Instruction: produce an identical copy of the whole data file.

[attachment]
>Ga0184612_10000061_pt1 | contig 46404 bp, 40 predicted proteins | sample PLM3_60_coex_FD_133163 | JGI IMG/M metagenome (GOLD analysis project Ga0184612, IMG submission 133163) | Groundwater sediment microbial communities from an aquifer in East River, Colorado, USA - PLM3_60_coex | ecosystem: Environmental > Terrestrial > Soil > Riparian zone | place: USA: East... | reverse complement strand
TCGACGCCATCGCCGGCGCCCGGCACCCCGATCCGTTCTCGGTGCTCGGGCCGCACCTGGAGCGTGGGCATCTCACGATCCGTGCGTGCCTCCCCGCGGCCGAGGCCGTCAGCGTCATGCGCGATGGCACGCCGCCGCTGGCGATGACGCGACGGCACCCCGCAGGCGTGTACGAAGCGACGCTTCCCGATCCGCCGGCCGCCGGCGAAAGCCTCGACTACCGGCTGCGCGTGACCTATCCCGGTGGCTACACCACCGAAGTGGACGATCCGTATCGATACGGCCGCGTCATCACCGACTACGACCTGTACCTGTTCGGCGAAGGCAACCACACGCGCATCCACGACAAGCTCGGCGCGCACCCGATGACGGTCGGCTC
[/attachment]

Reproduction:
>Ga0184612_10000061_pt1 | contig 46404 bp, 40 predicted proteins | sample PLM3_60_coex_FD_133163 | JGI IMG/M metagenome (GOLD analysis project Ga0184612, IMG submission 133163) | Groundwater sediment microbial communities from an aquifer in East River, Colorado, USA - PLM3_60_coex | ecosystem: Environmental > Terrestrial > Soil > Riparian zone | place: USA: East... | reverse complement strand
TCGACGCCATCGCCGGCGCCCGGCACCCCGATCCGTTCTCGGTGCTCGGGCCGCACCTGGAGCGTGGGCATCTCACGATCCGTGCGTGCCTCCCCGCGGCCGAGGCCGTCAGCGTCATGCGCGATGGCACGCCGCCGCTGGCGATGACGCGACGGCACCCCGCAGGCGTGTACGAAGCGACGCTTCCCGATCCGCCGGCCGCCGGCGAAAGCCTCGACTACCGGCTGCGCGTGACCTATCCCGGTGGCTACACCACCGAAGTGGACGATCCGTATCGATACGGCCGCGTCATCACCGACTACGACCTGTACCTGTTCGGCGAAGGCAACCACACGCGCATCCACGACAAGCTCGGCGCGCACCCGATGACGGTCGGCTC